The acid test for a vaccine is: "Does it protect people from infection?" Emory Vaccine Center researchers have analyzed this issue for a leading malaria vaccine called RTS,S, and their results have identified candidate signatures, or biomarkers, in the blood of vaccinated subjects which predict the likelihood of success from vaccination. Bali Pulendran, PhD, and colleagues, identified molecular signatures - sets of genes that are turned on and off in immune cells in the blood - that can discern whether volunteers in a malaria vaccine study were protected when they were exposed to mosquitoes carrying the Plasmodium falciparum parasite. The results are scheduled for publication in PNAS. The research could inform decisions on how RTS,S or other malaria vaccines are deployed or modified. RTS,S was developed by GlaxoSmithKline, and has been tested in Phase 3 clinical trials with support from the PATH Malaria Vaccine Initiative. The vaccine was shown to provide partial protection against malaria and is scheduled for roll-out through pilot projects in three African countries next year, according to the World Health Organization. Pulendran is Charles Howard Candler professor of pathology and laboratory medicine at Emory University School of Medicine and a researcher at Yerkes National Primate Research Center. He and his team have pioneered the use of systems biology approaches to identify signatures to define molecular signatures or biomarkers, induced within a few days of vaccination, that can be used to accurately predict the strength of the immune response weeks later. A major challenge in vaccinology has been whether such signatures could be used to predict, not merely the strength of the immune response, but the efficacy of vaccination - that is the extent to which vaccination protected against infection. The present study addressed this issue by vaccinating human subjects with the RTS,S malaria vaccine, and then deliberately challenging them with Plasmodium falciparum in a controlled experimental human infection model. This provides proof of concept of the utility of systems based approaches in identifying signatures that can be used to predict vaccine efficacy. "Many of the genes contained in the predictive signatures are known to be expressed in natural killer cells, which mediate critical immune functions against viruses," Pulendran says. "It was a surprise to see such a robust 'NK cell signature' in predicting success of vaccination against the malaria parasite, and raises the hypothesis that such cells may be playing a vital role in orchestrating immunity against malaria." Pulendran says that other elements such as the signatures of antibody-producing plasma cells in the blood, and activation of antiviral interferon pathways, were conserved with vaccines such as yellow fever and flu. "The extent to which these candidate signatures of protection can successfully predict vaccine efficacy in other field trials remain to be determined," he adds. The underlying malaria vaccine study was performed at Walter Reed Army Institute of Research from 2011 to 2012, and involved 46 volunteers who received two vaccine regimens, one with RTS,S only and another adding an adenovirus-based vector. About 50 percent of the participants were protected after exposure to parasite-carrying mosquitos for both regimens. After analyzing the immune responses, the researchers propose that the two vaccine regimens may be conferring protection against malaria by distinct mechanisms, with the RTS,S-only regimen relying on high levels of antibodies, and the other recruiting more T cells. The same signatures that predicted protection from infection were confirmed using data from an independent study that was also testing the RTS,S vaccine. The co-first authors of the paper are bioinformatics analyst Dmitri Kazmin and former Emory postdoc Helder Nakaya, now at University of Sao Paulo. Co-authors include Ripley Ballou, Robbert van der Most, Robert van den Berg and Erik Jongert from GlaxoSmithKline, Eva Lee from Georgia Tech, Daniel Zak and Alan Aderem at the Center for Infectious Disease Research, Jerald Sadoff at Crucell, and Ulli Wille Reece and Christian Ockenhouse at the PATH Malaria Vaccine Initiative. Emory co-authors include Rafi Ahmed and Jens Wrammert. The research was supported by the PATH Malaria Vaccine Initiative, the National Institute of Allergy and Infectious Diseases (U19AI090023 and U19AI057266), and the Office of Research Infrastructure Programs (Primate centers: P51OD11132).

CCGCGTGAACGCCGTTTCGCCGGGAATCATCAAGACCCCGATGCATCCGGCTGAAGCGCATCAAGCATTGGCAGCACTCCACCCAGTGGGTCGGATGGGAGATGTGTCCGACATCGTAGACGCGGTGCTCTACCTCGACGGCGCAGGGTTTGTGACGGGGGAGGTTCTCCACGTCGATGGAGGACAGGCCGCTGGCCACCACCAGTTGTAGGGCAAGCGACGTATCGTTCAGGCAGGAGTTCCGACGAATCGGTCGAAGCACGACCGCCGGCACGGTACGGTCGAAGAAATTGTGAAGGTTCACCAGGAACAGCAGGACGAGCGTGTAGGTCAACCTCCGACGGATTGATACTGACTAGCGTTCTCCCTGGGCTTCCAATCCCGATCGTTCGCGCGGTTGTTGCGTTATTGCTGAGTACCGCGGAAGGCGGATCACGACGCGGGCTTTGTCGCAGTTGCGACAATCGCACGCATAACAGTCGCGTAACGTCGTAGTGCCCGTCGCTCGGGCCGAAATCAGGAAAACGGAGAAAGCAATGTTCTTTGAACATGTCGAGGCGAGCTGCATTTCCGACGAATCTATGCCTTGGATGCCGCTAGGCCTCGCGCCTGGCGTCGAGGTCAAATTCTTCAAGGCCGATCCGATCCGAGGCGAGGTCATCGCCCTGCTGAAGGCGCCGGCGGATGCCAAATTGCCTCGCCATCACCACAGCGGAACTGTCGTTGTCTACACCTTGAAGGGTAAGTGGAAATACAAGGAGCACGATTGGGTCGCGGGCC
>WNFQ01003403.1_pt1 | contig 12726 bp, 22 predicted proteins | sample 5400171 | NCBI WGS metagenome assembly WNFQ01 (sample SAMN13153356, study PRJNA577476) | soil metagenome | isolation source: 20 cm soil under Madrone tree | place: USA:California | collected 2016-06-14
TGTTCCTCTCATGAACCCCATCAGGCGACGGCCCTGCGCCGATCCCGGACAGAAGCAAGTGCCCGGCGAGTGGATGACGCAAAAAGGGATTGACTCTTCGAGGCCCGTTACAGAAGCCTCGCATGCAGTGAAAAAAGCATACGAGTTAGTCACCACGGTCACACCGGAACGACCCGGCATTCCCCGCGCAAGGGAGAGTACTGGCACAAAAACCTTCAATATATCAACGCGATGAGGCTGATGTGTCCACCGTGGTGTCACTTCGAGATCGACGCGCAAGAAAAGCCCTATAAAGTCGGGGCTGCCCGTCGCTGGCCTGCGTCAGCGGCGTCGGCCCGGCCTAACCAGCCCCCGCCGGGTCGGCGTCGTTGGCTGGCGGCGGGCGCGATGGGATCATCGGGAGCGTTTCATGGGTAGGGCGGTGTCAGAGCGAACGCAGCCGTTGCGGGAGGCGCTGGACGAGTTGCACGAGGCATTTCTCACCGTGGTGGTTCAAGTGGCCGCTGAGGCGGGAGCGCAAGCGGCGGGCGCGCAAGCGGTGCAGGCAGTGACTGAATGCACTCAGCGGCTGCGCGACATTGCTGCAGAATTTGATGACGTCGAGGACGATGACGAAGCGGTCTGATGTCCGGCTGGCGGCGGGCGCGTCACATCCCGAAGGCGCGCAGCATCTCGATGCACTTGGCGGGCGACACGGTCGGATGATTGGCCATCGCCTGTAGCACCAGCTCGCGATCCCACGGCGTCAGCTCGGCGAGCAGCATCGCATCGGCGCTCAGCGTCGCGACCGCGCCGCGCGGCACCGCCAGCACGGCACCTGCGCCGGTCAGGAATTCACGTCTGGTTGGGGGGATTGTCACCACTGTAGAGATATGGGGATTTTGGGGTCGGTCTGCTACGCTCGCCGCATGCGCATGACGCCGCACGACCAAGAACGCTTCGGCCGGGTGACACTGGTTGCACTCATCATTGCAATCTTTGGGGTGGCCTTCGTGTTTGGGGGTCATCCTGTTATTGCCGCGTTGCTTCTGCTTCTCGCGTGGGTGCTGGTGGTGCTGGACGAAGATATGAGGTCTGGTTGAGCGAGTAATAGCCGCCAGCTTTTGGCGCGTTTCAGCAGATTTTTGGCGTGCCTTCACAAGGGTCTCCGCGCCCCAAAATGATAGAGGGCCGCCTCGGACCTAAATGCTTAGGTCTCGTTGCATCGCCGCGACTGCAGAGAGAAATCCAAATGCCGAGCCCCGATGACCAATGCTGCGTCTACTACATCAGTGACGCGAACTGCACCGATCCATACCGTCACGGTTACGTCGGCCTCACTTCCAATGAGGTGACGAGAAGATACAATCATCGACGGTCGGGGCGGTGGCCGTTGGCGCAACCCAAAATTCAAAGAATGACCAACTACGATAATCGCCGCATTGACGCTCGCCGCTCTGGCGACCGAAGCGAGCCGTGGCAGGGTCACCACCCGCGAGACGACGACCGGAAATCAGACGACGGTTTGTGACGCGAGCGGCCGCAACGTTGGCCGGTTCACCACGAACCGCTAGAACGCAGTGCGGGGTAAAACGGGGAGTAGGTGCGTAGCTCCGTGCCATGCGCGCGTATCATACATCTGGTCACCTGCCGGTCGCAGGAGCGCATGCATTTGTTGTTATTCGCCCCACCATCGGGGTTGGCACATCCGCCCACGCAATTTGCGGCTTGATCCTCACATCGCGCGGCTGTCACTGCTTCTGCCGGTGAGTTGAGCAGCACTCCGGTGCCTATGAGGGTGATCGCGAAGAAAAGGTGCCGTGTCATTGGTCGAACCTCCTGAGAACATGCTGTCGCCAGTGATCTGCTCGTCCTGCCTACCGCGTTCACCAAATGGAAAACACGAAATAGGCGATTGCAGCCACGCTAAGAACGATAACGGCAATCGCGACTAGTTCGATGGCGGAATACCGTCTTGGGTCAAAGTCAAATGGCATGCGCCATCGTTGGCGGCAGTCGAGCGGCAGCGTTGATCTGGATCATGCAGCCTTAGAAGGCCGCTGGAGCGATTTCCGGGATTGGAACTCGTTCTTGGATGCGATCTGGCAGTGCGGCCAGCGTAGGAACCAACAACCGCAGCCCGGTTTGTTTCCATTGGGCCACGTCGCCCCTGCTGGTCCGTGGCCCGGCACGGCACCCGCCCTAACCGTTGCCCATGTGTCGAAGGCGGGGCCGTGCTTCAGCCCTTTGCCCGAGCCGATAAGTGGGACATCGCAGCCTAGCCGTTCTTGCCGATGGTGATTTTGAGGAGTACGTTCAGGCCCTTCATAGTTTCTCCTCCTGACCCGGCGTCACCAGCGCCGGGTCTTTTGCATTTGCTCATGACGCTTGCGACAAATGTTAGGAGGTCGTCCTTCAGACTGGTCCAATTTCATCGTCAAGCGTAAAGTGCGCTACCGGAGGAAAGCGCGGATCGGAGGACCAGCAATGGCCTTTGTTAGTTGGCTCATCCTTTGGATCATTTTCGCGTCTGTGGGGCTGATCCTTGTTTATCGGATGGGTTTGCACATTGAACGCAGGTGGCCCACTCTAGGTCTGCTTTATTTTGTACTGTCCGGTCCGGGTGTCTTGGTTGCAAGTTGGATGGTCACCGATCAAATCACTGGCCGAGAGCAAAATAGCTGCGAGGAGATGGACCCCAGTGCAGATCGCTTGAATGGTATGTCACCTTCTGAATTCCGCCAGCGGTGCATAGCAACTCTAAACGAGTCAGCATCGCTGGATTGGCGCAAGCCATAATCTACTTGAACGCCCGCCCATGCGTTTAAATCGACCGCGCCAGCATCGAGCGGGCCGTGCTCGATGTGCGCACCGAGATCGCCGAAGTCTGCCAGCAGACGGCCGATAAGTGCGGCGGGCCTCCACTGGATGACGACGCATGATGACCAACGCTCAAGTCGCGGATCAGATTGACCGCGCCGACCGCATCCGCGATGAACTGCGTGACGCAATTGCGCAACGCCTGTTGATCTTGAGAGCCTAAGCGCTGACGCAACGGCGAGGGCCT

Grant
Agency: European Commission | Branch: FP7 | Program: CP-CSA | Phase: ENERGY.2013.10.1.10 | Award Amount: 21.20M | Year: 2014

Concentrating Solar Thermal Energy encompasses Solar Thermal Electricity (STE), Solar Fuels, Solar Process Heat and Solar Desalination that are called to play a major role in attaining energy sustainability in our modern societies due to their unique features: 1) Solar energy offers the highest renewable energy potential to our planet; 2) STE can provide dispatchable power in a technically and economically viable way, by means of thermal energy storage and/or hybridization, e.g. with biomass. However, significant research efforts are needed to achieve this goal. This Integrated Research Programme (IRP) engages all major European research institutes, with relevant and recognized activities on STE and related technologies, in an integrated research structure to successfully accomplish the following general objectives: a) Convert the consortium into a reference institution for concentrating solar energy research in Europe, creating a new entity with effective governance structure; b) Enhance the cooperation between EU research institutions participating in the IRP to create EU added value; c) Synchronize the different national research programs to avoid duplication and to achieve better and faster results; d) Accelerate the transfer of knowledge to industry in order to maintain and strengthen the existing European industrial leadership in STE; e) Expand joint activities among research centres by offering researchers and industry a comprehensive portfolio of research capabilities, bringing added value to innovation and industry-driven technology; f) Establish the European reference association for promoting and coordinating international cooperation in concentrating solar energy research. To that end, this IRP promotes Coordination and Support Actions (CSA) and, in parallel, performs Coordinated Projects (CP) covering the full spectrum of current concentrating solar energy research topics, selected to provide the highest EU added value and filling the gaps among national programs.